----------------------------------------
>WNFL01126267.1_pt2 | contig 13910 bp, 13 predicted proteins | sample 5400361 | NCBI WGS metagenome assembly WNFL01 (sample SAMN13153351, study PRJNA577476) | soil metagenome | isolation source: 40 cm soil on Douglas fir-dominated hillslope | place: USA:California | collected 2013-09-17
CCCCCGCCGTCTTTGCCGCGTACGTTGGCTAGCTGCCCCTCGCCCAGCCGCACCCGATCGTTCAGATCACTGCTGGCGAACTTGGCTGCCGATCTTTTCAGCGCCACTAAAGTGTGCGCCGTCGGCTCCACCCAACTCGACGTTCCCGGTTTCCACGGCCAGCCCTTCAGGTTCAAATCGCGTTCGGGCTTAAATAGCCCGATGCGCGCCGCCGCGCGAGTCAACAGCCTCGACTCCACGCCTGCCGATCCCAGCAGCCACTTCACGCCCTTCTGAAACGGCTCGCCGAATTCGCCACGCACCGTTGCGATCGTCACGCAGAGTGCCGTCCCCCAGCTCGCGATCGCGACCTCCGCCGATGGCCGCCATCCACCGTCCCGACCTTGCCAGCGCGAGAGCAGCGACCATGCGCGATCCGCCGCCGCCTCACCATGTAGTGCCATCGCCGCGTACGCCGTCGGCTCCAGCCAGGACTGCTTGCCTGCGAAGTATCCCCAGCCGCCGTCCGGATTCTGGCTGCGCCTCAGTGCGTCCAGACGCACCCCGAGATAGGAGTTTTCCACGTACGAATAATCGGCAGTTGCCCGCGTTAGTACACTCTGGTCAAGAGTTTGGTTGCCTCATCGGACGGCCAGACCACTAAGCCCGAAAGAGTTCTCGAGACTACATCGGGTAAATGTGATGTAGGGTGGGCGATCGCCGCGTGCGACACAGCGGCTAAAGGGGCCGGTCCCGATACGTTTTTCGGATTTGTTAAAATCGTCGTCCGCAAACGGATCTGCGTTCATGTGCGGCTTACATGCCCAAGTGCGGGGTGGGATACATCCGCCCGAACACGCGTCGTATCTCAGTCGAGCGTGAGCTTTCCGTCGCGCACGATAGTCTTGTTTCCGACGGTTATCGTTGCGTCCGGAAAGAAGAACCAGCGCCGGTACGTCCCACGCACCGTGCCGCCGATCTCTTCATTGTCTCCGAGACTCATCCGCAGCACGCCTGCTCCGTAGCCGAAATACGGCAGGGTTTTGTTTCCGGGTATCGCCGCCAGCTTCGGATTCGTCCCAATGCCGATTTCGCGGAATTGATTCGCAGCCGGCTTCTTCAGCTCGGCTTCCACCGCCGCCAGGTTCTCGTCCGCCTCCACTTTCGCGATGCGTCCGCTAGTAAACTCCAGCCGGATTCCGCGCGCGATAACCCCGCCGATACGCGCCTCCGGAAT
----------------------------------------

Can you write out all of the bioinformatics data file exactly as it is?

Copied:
>WNFL01126267.1_pt2 | contig 13910 bp, 13 predicted proteins | sample 5400361 | NCBI WGS metagenome assembly WNFL01 (sample SAMN13153351, study PRJNA577476) | soil metagenome | isolation source: 40 cm soil on Douglas fir-dominated hillslope | place: USA:California | collected 2013-09-17
CCCCCGCCGTCTTTGCCGCGTACGTTGGCTAGCTGCCCCTCGCCCAGCCGCACCCGATCGTTCAGATCACTGCTGGCGAACTTGGCTGCCGATCTTTTCAGCGCCACTAAAGTGTGCGCCGTCGGCTCCACCCAACTCGACGTTCCCGGTTTCCACGGCCAGCCCTTCAGGTTCAAATCGCGTTCGGGCTTAAATAGCCCGATGCGCGCCGCCGCGCGAGTCAACAGCCTCGACTCCACGCCTGCCGATCCCAGCAGCCACTTCACGCCCTTCTGAAACGGCTCGCCGAATTCGCCACGCACCGTTGCGATCGTCACGCAGAGTGCCGTCCCCCAGCTCGCGATCGCGACCTCCGCCGATGGCCGCCATCCACCGTCCCGACCTTGCCAGCGCGAGAGCAGCGACCATGCGCGATCCGCCGCCGCCTCACCATGTAGTGCCATCGCCGCGTACGCCGTCGGCTCCAGCCAGGACTGCTTGCCTGCGAAGTATCCCCAGCCGCCGTCCGGATTCTGGCTGCGCCTCAGTGCGTCCAGACGCACCCCGAGATAGGAGTTTTCCACGTACGAATAATCGGCAGTTGCCCGCGTTAGTACACTCTGGTCAAGAGTTTGGTTGCCTCATCGGACGGCCAGACCACTAAGCCCGAAAGAGTTCTCGAGACTACATCGGGTAAATGTGATGTAGGGTGGGCGATCGCCGCGTGCGACACAGCGGCTAAAGGGGCCGGTCCCGATACGTTTTTCGGATTTGTTAAAATCGTCGTCCGCAAACGGATCTGCGTTCATGTGCGGCTTACATGCCCAAGTGCGGGGTGGGATACATCCGCCCGAACACGCGTCGTATCTCAGTCGAGCGTGAGCTTTCCGTCGCGCACGATAGTCTTGTTTCCGACGGTTATCGTTGCGTCCGGAAAGAAGAACCAGCGCCGGTACGTCCCACGCACCGTGCCGCCGATCTCTTCATTGTCTCCGAGACTCATCCGCAGCACGCCTGCTCCGTAGCCGAAATACGGCAGGGTTTTGTTTCCGGGTATCGCCGCCAGCTTCGGATTCGTCCCAATGCCGATTTCGCGGAATTGATTCGCAGCCGGCTTCTTCAGCTCGGCTTCCACCGCCGCCAGGTTCTCGTCCGCCTCCACTTTCGCGATGCGTCCGCTAGTAAACTCCAGCCGGATTCCGCGCGCGATAACCCCGCCGATACGCGCCTCCGGAAT